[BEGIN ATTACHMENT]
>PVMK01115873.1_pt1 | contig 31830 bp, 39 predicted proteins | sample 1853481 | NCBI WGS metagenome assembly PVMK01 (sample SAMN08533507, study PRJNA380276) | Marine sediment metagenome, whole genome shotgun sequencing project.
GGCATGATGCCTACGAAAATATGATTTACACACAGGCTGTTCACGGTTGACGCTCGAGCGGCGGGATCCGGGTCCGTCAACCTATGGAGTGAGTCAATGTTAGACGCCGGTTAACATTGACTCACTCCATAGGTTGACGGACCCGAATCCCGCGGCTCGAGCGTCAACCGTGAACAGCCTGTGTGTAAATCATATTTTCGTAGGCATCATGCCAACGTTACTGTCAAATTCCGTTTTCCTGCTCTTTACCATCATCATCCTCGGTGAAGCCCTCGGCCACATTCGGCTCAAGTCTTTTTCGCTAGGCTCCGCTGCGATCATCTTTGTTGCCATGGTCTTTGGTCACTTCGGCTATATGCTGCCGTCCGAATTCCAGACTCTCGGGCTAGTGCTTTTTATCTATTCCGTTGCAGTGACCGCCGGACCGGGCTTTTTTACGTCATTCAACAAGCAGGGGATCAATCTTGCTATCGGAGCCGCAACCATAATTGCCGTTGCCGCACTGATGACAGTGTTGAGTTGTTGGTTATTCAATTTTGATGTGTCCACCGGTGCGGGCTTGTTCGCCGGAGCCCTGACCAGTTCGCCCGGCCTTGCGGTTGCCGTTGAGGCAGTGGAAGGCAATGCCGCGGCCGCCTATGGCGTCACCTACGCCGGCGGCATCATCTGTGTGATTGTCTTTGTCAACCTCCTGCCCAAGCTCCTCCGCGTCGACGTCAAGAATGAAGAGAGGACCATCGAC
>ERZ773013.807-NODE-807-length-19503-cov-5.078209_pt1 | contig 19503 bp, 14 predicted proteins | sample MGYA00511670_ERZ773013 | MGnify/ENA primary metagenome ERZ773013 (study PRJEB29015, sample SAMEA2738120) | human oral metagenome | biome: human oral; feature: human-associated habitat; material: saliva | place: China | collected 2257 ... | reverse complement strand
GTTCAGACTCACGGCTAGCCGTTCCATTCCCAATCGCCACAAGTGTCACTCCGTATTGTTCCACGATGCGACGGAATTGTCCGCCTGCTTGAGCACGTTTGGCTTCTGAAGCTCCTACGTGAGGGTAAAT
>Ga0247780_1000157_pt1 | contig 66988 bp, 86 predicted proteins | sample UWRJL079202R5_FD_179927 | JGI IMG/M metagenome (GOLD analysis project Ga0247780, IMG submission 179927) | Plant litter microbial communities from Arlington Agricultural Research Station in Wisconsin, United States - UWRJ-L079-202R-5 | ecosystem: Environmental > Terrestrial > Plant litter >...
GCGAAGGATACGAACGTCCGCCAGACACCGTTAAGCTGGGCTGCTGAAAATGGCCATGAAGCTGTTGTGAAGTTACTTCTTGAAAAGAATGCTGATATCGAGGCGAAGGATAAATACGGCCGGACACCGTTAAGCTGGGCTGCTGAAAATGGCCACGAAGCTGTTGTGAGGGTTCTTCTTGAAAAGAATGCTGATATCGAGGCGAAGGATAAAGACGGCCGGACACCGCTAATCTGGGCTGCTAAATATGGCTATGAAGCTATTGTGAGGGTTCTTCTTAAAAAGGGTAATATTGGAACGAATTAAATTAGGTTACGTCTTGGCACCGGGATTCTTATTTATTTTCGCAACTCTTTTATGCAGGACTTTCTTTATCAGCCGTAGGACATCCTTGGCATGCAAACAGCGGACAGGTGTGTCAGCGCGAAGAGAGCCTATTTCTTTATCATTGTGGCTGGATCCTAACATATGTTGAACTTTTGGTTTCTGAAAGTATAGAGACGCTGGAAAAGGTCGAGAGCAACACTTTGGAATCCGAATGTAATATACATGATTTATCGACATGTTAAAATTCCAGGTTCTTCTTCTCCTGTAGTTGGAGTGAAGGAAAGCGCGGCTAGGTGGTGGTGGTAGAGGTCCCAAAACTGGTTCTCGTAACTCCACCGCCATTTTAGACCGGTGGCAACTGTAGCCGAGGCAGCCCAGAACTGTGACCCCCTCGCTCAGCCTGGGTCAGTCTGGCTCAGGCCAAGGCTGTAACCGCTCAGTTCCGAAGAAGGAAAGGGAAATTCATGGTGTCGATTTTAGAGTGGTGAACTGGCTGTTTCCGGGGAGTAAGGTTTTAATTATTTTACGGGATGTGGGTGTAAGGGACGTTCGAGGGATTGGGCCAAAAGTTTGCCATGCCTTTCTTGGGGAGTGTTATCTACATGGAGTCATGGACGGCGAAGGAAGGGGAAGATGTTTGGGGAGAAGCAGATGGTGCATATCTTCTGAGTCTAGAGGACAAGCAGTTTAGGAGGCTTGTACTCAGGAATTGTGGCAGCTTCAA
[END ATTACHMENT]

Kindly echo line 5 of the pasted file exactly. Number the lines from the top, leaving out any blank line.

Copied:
>Ga0247780_1000157_pt1 | contig 66988 bp, 86 predicted proteins | sample UWRJL079202R5_FD_179927 | JGI IMG/M metagenome (GOLD analysis project Ga0247780, IMG submission 179927) | Plant litter microbial communities from Arlington Agricultural Research Station in Wisconsin, United States - UWRJ-L079-202R-5 | ecosystem: Environmental > Terrestrial > Plant litter >...